ncsierraclub's blog

Duke and Progress Energy refuse to move on solar

Utility companies Duke and Progress Energy have mounted stiff opposition to state legislation that would increase their state mandate to provide more solar energy. Specifically, their current solar mandate for 2018 is a meager 0.2% of their entire energy portfolio (a benchmark Duke Energy has already admitted to having met) , and many have called for increasing the goal to 0.4%.

On this point, Duke and Progress have been obstinate: they will not commit to doubling their investment in solar power, despite evidence from the NC Sustainable Energy Association predicting that the 1,350 jobs created in the solar industry last year could increase to about 8,350.

With SB 181, the NCGA continues its relentless attack on the environment

This legislative session of the North Carolina General Assembly has mounted a frontal assault on our state’s environment and the ability of our regulatory agencies to preserve our clean air, water, and land. Now, state lawmakers have added Senate Bill 181 to the list of destructive, counterproductive proposals that our state’s precious natural resources have to face.

More Leaking Storage Tanks

Yesterday the legislature moved forward SB 181. This legislation shifts the cost of cleaning up toxic spills from leaking storage tanks from the responsible party to the public (gas taxes).

Currently, clean-ups are funded by tank fees paid by underground tank owners and public gas taxes. SB 181 would allow above ground tanks to be eligible for the funds. Currently, those operators have to pay for their own clean-up. It also, does not require above ground tank operators to pay into the fund.

By expanding the universe of tank owners who could tap into the fund without requiring all sources to pay into the fund, there would be even less money available to clean up groundwater contamination. While the bill does not explicitly shift the costs to the motoring public through the gas tax, it's hard to see where else the clean-up funds would come from.

We're on Top of Coal Ash

On Monday, EPA published its proposed coal ash regulations in the Federal Register. If you happen to be going to the beach this weekend here is the link to this light summer reading. Of course you can also check out a brief summary at earthjustice.

For North Carolina and our 17 coal ash sites, it's imperative that the EPA regulate coal ash as a 'special waste'. This stronger regulation will close wet ponds within 5 years, mandate groundwater monitoring and most importantly allow for federal oversight and enforcement. The other weaker option, would only suggest recommendations that would not be enforceable by EPA.

Horseshoe Farm Park will be eco-friendly

In 2007 a coalition of local citizen activists including the Capital Group Sierra Club, the N.C. Wildlife Federation and the Wake Audubon Society won a battle to develop Horseshoe Farm park as passive recreational area instead of an intensive use park. Now, the city has taken it a step further and has decided that the 146 acre park sitting on an oxbow of the Neuse River will be built using innovative, environmental friendly designs and construction methods.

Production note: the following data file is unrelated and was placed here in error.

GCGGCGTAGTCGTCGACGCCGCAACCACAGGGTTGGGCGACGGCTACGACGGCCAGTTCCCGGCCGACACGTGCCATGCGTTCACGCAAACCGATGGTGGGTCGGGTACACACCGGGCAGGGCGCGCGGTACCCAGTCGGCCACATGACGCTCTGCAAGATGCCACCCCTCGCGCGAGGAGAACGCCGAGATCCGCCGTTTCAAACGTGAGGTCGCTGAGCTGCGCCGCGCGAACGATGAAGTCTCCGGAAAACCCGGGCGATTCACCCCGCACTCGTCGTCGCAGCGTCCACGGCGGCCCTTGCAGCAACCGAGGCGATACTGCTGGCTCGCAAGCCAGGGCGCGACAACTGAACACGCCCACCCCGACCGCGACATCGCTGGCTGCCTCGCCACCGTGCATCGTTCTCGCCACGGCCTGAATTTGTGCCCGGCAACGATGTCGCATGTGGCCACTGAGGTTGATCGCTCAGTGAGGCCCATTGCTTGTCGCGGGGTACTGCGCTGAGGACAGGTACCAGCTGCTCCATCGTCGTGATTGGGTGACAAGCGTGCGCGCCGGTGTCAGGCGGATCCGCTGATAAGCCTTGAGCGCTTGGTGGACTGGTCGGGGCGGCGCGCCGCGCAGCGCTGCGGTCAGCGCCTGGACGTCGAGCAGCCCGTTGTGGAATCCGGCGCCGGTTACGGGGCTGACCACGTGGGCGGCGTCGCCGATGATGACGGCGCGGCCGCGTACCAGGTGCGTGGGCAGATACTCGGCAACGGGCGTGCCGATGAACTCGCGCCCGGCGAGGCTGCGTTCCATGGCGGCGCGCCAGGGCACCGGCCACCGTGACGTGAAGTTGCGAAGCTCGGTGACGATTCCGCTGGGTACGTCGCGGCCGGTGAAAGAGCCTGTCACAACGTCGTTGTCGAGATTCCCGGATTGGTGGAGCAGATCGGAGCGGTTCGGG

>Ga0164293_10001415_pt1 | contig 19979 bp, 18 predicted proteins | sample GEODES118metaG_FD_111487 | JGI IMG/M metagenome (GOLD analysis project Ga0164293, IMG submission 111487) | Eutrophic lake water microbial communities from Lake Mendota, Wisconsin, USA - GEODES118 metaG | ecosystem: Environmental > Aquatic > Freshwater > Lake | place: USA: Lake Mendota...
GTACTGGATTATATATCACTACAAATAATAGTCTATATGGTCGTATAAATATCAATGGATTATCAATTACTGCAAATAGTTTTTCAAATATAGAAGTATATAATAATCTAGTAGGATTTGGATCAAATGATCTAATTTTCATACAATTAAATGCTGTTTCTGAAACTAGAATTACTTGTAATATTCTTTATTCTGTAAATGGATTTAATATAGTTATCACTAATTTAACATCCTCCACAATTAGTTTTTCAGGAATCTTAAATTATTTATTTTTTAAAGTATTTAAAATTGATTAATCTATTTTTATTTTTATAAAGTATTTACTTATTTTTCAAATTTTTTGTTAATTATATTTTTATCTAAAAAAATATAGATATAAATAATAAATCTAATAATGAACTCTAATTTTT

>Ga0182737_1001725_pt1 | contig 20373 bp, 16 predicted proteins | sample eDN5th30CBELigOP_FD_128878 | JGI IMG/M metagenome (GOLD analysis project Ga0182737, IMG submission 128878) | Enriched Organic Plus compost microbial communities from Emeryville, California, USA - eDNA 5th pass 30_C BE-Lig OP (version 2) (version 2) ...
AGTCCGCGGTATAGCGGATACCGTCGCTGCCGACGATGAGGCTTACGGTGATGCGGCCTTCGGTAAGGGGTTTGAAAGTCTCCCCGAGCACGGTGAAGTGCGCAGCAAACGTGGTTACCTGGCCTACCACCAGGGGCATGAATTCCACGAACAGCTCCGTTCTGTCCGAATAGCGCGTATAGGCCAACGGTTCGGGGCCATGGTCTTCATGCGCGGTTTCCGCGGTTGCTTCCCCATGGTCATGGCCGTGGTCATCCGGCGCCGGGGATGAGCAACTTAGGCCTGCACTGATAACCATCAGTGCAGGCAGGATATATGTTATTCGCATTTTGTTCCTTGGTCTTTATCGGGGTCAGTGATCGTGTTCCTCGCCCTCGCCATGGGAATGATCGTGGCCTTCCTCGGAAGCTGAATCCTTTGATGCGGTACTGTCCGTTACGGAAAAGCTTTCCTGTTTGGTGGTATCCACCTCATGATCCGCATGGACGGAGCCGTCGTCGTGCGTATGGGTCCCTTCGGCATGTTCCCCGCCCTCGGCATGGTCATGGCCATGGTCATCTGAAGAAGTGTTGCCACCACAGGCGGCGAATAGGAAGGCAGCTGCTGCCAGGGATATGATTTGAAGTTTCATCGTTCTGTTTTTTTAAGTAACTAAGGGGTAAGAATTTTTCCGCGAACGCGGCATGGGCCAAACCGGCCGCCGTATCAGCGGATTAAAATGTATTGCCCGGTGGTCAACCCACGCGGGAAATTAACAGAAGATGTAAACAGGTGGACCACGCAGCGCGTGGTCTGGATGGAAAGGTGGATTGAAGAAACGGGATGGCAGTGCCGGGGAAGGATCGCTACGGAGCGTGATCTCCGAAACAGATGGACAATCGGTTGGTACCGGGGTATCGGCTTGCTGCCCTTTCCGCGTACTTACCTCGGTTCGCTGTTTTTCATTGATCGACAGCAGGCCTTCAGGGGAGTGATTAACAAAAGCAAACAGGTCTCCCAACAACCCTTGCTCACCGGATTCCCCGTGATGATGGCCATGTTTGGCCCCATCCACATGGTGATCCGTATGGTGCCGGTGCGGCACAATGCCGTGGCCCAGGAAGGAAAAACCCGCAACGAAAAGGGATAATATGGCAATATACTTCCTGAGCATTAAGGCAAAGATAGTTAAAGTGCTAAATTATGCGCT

House works to remove liability cap for hazardous spills off our coast

Today, the House Environment and Natural Resources Committee took the first steps to remove a cap that limits the financial liability of corporations responsible for oil or hazardous waste spills off our coast. Currently North Carolina follows the federal cap which is placed at the cost of clean up, plus 75 million. The main provision of Senate Bill 836 completely removes the State's tie to the federal liability cap.

Over the last few weeks there has been a lot of debate at the national level on whether or not the cap should be raised to 10 billion. Although the US Senate has not yet acted, its great to see the General Assembly moving quickly to insure North Carolina is capable of handling a potential spill.

Duke Energy reviewing position on mountaintop removal

Duke Energy is reviewing their position on the mining process of mountaintop removal. An article published June 7, 2010 provides a ray of hope for those concerned about the impacts of this practice. Considering the harm mountaintop removal can cause to the mountain, nearby valleys and streams, and local communities, it is encouraging to see Duke Energy reviewing their position on such a practice. This is a positive step towards protecting the mountains and valleys in North Carolina and beyond.

Policy Brief: Water Resources

Senate Bill 907/ House Bill 1101: Water Resource Policy Act of 2009
Senate Bill 1170/ House Bill 1763: Improve River Basin Modeling

With North Carolina’s population expected to grow to 12 million by 2030, preventative measures against water shortages are necessary. Two droughts, from 1998-2002 and from 2005-2008, strained the State’s water supply and promoted the Water Resource Policy Act of 2009.

This Act, Senate Bill 907/House Bill 1101, would provide a new system of water regulations that would require permits for big users and create supply budgets for the communities in the 17 river basins throughout the state. Though supported by the environmental community, including NC Sierra Club, the bill has stalled in committee and will not see movement during the 2010 short legislative session.


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